FOR IMMEDIATE RELEASE |
TUESDAY, FEBRUARY 17, 2004
TDD (202) 514-1888
JUSTICE DEPARTMENT ACTS TO SHUT DOWN TAX SCAM PROMOTION
Tacoma, Washington Man Alleged to Promote Fraudulent Tax Scheme
WASHINGTON, D.C. - The Justice Department today filed suit in the U.S. District Court in Tacoma, Washington, asking the court to bar Jack Cohen of Tacoma from selling allegedly illegal tax schemes. The civil injunction suit alleges that Cohen, through his website, www.taxax.org, promotes a fraudulent tax scheme which falsely states that American citizens who receive income from sources within the United States are not required to file federal income tax returns or pay federal income taxes.
The government's court filing notes that Cohen's position, also known as the "U.S. Sources argument" or the "Section 861 argument" (after the tax-law provision it misinterprets), has repeatedly been rejected by federal courts.
"Time and again, federal courts have rejected the so-called Section 861 argument as frivolous," said Eileen J. O'Connor, Assistant Attorney General in charge of the Justice Department's Tax Division. "People who sell or participate in these illegal schemes risk serious consequences, including substantial civil penalties, and, where appropriate, criminal prosecution."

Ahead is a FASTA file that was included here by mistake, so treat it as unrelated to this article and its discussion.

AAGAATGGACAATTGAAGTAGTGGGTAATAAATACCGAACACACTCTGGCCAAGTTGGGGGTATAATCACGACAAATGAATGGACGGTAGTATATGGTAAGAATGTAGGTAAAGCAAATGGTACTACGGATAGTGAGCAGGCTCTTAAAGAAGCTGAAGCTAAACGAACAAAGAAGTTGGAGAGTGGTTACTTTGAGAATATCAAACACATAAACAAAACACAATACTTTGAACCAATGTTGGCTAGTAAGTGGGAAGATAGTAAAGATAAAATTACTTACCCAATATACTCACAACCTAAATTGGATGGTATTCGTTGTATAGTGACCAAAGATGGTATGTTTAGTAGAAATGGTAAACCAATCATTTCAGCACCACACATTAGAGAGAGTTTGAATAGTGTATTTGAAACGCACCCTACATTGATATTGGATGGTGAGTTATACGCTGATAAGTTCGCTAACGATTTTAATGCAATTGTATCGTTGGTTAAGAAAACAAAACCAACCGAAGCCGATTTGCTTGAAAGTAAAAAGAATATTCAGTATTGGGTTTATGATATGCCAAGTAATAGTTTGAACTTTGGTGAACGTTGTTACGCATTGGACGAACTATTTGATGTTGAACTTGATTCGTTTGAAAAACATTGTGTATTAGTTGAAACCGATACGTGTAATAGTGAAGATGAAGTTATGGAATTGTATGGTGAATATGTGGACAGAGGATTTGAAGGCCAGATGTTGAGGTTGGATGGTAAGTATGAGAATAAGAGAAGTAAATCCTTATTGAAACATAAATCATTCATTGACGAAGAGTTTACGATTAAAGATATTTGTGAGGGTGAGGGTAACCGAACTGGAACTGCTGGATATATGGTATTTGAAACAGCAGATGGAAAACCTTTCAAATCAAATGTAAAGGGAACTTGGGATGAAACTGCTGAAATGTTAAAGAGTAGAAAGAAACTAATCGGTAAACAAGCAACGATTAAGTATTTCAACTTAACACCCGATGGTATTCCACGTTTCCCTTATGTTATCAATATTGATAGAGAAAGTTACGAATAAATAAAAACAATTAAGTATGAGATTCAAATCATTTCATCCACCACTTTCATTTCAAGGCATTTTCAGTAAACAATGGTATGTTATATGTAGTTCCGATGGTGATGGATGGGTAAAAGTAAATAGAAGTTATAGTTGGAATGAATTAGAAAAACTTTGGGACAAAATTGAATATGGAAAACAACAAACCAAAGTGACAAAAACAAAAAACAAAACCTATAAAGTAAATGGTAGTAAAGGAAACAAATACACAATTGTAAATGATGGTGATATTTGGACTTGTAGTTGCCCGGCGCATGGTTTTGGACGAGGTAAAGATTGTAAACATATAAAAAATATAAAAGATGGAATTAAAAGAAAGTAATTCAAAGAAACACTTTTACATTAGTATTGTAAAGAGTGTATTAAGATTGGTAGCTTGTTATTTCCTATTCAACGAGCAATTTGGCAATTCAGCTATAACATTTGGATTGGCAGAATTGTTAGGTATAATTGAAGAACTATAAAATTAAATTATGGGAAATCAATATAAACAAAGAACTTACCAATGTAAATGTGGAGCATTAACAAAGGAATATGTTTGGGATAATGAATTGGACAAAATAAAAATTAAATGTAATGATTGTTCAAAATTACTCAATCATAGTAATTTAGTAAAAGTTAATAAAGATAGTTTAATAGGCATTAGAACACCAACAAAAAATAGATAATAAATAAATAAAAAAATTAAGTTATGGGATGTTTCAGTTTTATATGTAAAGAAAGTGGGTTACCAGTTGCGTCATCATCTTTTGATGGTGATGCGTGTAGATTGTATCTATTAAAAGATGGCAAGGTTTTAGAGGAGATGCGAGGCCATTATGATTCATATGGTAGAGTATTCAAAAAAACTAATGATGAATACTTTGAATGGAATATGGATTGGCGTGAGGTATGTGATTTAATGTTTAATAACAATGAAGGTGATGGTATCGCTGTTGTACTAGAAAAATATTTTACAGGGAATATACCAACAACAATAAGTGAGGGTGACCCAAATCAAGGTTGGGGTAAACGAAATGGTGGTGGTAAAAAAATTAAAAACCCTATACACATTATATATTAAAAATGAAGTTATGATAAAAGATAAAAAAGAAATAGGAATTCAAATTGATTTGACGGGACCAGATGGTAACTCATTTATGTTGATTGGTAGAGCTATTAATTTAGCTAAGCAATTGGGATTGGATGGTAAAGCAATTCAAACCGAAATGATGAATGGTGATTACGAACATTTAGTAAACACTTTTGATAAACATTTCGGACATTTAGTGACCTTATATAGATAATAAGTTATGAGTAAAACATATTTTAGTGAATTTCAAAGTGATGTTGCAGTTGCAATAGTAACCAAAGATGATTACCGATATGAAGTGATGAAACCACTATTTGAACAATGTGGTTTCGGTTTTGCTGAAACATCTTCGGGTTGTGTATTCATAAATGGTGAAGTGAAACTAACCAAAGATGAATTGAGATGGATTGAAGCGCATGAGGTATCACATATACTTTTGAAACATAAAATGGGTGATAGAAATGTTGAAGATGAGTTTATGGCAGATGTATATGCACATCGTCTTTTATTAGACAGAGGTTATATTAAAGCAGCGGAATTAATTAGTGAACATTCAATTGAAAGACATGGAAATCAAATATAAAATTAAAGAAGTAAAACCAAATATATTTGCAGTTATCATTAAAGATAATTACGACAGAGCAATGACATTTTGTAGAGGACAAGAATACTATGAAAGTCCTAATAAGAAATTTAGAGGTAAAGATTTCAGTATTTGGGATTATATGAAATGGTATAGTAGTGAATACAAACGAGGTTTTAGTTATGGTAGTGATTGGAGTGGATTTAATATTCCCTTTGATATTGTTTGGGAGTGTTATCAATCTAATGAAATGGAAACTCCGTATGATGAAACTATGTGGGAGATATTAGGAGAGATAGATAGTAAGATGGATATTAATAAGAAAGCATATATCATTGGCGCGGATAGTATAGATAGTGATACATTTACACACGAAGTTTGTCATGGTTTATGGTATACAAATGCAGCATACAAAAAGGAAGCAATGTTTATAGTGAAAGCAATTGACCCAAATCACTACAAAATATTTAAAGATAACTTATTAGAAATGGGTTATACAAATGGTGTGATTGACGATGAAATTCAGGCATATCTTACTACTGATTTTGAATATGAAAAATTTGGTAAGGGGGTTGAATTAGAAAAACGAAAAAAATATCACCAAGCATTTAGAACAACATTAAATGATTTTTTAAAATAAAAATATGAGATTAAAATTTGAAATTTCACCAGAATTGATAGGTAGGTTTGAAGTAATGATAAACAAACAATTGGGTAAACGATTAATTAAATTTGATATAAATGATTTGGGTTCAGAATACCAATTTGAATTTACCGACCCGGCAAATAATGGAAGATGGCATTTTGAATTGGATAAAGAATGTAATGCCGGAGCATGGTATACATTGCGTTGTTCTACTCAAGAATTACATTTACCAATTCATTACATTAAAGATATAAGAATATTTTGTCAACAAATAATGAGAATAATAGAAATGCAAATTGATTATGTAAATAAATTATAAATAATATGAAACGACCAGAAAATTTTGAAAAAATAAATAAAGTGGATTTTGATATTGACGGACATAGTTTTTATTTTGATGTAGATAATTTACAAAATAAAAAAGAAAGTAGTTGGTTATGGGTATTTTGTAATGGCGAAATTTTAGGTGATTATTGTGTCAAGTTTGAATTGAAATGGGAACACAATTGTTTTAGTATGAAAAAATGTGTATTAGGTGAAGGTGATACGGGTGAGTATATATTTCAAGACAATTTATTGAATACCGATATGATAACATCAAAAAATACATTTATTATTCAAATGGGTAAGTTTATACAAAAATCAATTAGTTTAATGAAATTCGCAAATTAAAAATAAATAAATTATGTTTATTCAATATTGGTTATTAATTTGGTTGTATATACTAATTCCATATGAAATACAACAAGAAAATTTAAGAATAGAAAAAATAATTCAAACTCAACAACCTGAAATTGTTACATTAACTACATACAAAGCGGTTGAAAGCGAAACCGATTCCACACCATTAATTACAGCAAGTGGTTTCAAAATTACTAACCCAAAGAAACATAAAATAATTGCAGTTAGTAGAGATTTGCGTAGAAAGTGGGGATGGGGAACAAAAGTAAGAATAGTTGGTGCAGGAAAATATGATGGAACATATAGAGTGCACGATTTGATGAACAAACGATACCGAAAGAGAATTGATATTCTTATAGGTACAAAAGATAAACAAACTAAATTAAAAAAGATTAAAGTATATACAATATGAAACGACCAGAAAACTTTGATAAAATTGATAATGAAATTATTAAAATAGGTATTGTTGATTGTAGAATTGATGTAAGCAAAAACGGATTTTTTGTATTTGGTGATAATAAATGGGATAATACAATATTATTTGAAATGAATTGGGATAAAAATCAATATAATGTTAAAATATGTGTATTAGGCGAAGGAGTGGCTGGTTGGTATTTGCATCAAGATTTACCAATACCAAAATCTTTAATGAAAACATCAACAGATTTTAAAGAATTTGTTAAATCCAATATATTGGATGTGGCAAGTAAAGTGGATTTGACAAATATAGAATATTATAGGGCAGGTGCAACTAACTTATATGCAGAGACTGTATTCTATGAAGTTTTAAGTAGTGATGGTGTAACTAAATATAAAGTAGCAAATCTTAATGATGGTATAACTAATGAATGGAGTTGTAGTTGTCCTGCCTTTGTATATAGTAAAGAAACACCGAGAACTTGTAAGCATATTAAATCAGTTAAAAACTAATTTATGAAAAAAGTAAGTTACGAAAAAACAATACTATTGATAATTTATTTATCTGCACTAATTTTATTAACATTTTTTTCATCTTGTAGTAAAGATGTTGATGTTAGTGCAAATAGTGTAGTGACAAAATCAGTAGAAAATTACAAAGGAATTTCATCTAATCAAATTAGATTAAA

According to the suit filed today, Cohen sells his customers a "package" that falsely states that only income from foreign sources must be reported on federal income tax returns. Other packages Cohen allegedly sells include a "W-4 Killer," for "employees who wish to stop the withholding process," and a "Custom Letter Pack," which purports to "reverse the government's presumption that we are 'taxpayers' pursuant to the Code. . . ."
The suit alleges that Cohen's newest package consists of forms employees can use to threaten lawsuits against employers who refuse their requests to stop federal income tax withholding.
A Texas man, Dick Simkanin, was convicted of tax crimes last month in connection with his failure to withhold federal income taxes from employees' pay. Simkanin faces a statutory maximum sentence of 129 years imprisonment and millions of dollars in fines. He is scheduled to be sentenced on April 30, 2004. Information on that case is available at http://www.usdoj.gov/usao/txn/PressRel04/simkanin_convict_pr.html.
The Justice Department has also obtained many injunctions against promoters of the "U.S. Sources" or "Section 861" argument. Information on those cases can be found at:
More information about the Justice Department's Tax Division can be found at www.usdoj.gov/tax.